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Crunch the numbers: Essentials of dairy cattle leasing

Jeff Blevins Published on 11 February 2013

In the dairy industry there are many tools available to the individual dairyman. There are operational tools such as nutritionists, TMRs, DHIA, A.I. breeding, sexed semen, calving- ease bulls and whether to milk twice, three or four times daily. The list goes on and on.

Tools for financing the dairy operation are generally more limited. Dairy cattle leasing is one of the tools available to enhance the profitability of the dairy operation.

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Its purpose is to increase cash flow. Other than conventional financing, dairy cattle leasing can be an option to maximize dairy potential and efficiency and increase bottom-line cash flow.

It works best in operations that already have their facility, equipment, feed, labor, family and overall dairy setup in place. Filling up the barns to full capacity will capitalize on the operational efficiency of the facility and empower the cash flow potential of the dairy.

Lessors generally want the dairy to incur limited additional expenses with the leased cattle. The primary additional expenses would be the feed and lease cow payments.

Although expenses such as supplies and breeding exist, feed and cow payments would be the largest expenses. They dictate the beneficial gross cash flow of milk income over expenses with the additional cattle.

For dairies to lease cattle, they should have an increase per cow income over feed cost of approximately $180 per head per month on the lease cows. Gross milk income per cow will vary according to dairy per-cow production levels and daily feed costs per head.

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The dairyman must know these figures. The higher the daily milk production is per cow, the higher the daily feed costs can be for leasing to improve monthly cash flow.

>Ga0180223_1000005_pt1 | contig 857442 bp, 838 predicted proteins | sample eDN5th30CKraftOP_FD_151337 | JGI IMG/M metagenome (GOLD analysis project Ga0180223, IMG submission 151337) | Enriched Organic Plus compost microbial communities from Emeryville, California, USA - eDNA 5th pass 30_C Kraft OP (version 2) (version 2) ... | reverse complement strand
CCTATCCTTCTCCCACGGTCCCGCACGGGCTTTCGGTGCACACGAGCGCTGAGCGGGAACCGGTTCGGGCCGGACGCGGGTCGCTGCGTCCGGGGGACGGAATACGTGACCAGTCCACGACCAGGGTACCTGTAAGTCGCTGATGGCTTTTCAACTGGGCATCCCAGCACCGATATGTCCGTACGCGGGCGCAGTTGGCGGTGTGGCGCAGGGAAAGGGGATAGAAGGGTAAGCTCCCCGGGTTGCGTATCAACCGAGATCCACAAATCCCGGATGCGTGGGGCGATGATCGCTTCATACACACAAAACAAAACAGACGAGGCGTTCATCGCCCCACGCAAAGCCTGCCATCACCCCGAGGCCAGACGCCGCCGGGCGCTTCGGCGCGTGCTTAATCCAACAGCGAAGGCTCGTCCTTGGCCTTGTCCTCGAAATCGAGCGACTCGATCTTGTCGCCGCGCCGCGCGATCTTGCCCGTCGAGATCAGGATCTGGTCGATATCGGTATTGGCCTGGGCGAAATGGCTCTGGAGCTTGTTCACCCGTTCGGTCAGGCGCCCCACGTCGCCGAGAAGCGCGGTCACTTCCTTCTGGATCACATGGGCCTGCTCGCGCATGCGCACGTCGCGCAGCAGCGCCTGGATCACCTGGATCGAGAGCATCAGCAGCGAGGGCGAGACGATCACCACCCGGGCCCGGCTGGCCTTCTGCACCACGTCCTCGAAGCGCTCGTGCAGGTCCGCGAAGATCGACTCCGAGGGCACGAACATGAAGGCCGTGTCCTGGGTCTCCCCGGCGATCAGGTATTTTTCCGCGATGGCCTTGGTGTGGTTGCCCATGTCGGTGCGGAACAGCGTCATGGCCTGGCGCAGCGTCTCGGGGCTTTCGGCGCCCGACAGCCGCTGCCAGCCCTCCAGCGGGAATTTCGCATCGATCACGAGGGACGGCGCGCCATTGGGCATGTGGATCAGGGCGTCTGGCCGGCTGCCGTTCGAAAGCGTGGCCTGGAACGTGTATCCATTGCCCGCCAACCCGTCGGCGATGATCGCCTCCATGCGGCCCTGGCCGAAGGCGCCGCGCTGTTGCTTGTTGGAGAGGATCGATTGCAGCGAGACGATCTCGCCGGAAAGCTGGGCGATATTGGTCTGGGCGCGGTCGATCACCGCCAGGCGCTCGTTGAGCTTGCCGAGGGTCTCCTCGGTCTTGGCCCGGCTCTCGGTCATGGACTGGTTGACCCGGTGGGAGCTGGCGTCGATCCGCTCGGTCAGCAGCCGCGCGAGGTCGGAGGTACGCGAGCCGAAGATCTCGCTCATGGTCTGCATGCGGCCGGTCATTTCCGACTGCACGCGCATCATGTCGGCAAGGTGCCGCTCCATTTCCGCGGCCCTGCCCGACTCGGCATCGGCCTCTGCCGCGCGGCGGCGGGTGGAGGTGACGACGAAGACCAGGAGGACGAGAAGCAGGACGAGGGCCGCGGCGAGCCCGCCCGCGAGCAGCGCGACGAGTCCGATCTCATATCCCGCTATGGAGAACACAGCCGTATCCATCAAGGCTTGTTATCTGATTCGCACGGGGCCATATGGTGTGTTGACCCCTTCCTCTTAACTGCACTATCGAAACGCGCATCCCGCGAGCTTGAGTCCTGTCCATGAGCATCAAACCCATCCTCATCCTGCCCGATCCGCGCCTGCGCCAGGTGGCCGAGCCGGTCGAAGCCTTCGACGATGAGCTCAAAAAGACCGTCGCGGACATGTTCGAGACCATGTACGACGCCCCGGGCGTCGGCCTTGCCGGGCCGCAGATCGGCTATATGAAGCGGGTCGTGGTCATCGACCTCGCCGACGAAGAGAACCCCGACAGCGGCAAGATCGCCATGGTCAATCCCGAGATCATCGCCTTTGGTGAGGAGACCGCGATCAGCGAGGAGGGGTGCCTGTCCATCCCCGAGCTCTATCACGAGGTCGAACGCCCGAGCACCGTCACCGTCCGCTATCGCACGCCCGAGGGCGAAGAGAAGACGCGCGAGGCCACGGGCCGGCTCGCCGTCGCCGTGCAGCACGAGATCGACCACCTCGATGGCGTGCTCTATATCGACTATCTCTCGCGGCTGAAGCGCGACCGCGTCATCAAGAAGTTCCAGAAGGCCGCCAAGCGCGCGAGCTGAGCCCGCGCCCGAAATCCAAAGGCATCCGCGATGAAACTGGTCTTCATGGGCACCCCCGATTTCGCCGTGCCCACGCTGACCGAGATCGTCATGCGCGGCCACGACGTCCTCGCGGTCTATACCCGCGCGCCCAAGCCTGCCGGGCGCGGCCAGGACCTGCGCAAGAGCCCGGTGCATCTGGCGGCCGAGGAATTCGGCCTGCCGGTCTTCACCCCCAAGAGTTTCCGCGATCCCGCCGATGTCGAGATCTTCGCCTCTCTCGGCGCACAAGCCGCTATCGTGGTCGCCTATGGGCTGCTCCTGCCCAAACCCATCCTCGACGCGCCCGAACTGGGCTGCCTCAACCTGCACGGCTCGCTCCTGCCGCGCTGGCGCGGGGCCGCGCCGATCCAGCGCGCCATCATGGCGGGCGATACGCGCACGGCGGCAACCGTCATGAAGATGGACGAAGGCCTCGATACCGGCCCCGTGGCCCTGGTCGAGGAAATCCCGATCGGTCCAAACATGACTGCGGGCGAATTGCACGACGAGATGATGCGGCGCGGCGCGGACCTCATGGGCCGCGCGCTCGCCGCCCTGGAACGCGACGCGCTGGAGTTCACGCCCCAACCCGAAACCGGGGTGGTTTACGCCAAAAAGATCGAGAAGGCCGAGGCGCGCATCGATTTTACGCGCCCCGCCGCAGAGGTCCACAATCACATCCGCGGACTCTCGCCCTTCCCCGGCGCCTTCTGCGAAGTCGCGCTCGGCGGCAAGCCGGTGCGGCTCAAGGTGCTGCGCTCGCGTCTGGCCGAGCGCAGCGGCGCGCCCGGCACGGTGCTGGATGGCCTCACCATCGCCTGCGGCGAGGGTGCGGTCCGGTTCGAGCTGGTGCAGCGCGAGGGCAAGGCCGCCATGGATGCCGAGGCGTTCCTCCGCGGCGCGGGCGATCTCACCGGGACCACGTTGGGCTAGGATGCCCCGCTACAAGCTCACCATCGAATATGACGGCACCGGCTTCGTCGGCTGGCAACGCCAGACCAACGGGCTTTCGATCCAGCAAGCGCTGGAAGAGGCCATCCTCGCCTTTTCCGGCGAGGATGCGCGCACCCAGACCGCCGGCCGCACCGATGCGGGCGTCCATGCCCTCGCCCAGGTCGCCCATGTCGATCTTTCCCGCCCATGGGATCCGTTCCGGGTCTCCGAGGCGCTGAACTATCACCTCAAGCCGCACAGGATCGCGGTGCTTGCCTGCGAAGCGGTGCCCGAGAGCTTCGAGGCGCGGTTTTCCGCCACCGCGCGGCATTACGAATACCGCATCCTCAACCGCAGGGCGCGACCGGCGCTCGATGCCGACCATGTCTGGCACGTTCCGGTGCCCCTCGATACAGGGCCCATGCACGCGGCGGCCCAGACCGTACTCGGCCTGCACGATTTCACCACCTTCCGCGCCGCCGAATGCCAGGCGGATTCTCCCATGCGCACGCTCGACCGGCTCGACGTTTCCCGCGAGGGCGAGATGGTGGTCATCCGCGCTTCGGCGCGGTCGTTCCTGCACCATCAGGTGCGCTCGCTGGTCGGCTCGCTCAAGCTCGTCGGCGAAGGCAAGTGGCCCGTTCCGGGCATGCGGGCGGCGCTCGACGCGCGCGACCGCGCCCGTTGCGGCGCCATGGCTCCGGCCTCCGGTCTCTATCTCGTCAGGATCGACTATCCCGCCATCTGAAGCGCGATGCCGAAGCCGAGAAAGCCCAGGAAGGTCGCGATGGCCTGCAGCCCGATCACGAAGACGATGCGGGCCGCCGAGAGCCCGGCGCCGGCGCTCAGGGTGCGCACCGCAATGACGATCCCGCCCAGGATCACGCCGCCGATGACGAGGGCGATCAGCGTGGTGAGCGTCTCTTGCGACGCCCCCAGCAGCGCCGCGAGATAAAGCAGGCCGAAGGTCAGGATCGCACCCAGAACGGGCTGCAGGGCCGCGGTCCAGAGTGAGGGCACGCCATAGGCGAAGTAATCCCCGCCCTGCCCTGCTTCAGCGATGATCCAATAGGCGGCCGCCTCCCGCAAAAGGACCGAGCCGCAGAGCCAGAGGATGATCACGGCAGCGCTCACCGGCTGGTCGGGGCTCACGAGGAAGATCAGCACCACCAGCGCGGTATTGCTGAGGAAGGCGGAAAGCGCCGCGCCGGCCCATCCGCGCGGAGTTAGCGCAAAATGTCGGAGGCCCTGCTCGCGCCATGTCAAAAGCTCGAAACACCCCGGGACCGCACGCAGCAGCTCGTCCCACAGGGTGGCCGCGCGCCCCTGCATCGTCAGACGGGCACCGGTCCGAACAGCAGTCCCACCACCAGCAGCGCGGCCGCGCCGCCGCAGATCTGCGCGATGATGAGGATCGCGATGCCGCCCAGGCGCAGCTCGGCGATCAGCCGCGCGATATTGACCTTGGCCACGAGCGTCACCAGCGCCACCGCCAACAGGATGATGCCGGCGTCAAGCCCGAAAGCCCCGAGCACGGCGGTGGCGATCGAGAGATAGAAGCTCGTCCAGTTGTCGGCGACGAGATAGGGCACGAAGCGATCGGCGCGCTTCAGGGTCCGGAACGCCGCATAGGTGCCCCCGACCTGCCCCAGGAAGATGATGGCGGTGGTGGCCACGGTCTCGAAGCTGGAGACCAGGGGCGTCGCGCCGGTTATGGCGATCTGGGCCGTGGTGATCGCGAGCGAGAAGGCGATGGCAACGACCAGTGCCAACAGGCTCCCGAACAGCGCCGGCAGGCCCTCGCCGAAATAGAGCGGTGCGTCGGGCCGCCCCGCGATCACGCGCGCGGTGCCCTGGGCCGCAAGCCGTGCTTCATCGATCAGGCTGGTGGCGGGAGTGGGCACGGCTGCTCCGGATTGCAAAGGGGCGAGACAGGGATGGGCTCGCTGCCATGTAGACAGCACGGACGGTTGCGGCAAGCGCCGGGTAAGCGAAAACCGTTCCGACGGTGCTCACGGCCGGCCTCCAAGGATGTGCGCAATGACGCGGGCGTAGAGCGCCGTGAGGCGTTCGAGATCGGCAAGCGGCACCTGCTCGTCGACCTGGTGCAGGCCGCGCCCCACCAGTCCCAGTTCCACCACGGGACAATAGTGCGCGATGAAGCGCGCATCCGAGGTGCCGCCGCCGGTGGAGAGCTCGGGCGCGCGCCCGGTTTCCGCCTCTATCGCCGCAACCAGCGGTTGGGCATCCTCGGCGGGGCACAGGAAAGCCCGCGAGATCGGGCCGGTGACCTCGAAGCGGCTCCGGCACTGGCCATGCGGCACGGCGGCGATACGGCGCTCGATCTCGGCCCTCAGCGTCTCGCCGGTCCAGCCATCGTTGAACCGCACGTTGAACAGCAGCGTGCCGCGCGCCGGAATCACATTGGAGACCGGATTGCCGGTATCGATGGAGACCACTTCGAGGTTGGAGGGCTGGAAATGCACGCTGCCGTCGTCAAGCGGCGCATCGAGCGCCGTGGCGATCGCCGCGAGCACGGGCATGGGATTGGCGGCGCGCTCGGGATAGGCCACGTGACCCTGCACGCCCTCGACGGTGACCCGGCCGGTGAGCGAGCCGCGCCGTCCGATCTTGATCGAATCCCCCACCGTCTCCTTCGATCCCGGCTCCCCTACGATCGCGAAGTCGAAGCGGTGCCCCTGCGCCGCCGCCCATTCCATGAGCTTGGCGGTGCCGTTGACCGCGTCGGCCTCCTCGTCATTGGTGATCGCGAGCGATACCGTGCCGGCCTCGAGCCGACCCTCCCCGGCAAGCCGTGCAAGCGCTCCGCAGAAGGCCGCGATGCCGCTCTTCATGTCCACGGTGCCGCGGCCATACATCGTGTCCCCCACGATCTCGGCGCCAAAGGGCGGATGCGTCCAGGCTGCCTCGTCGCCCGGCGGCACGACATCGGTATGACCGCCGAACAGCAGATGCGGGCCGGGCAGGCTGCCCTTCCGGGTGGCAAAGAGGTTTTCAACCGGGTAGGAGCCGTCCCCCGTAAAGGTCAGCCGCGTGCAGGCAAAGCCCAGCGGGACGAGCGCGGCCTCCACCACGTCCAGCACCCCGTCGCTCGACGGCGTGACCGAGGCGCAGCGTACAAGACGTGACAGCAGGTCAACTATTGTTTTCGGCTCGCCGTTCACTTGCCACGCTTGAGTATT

Table 1 has guidelines that show the variances that will exist depending on milk production and feed costs.

As you can see, dairy cattle leasing doesn’t work very well for low-producing herds unless they are getting $24-$25 per hundredweight for their milk. With lease cattle, the dairyman should have a cash flow increase per month per head of approximately $80-$100 after feed cost and lease payment.

If that is the case, it can serve a dairyman very well to fill up stalls to capacity and increase his monthly cash flow by $80-$100 per head of lease cows. After the miscellaneous costs of supplies and breeding, the dairyman can dramatically improve bottom-line monthly cash flow. Leasing can work well in the right situation.

The approval process is generally much simpler and the time period much shorter for adding lease cows than standard bank financing. A well-managed dairy can have additional cows producing additional net cash flow in as little as two weeks, avoiding complicated bank loan processing procedures.

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Crunch your numbers to decide if dairy cow leasing will improve your bottom-line monthly cash flow. PD

Find out more about leasing dairy cattle, click here to visit Blevins’ website.

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Jeff Blevins

Owner and Manager
Sunshine Heifers LLC
(602) 768-6678

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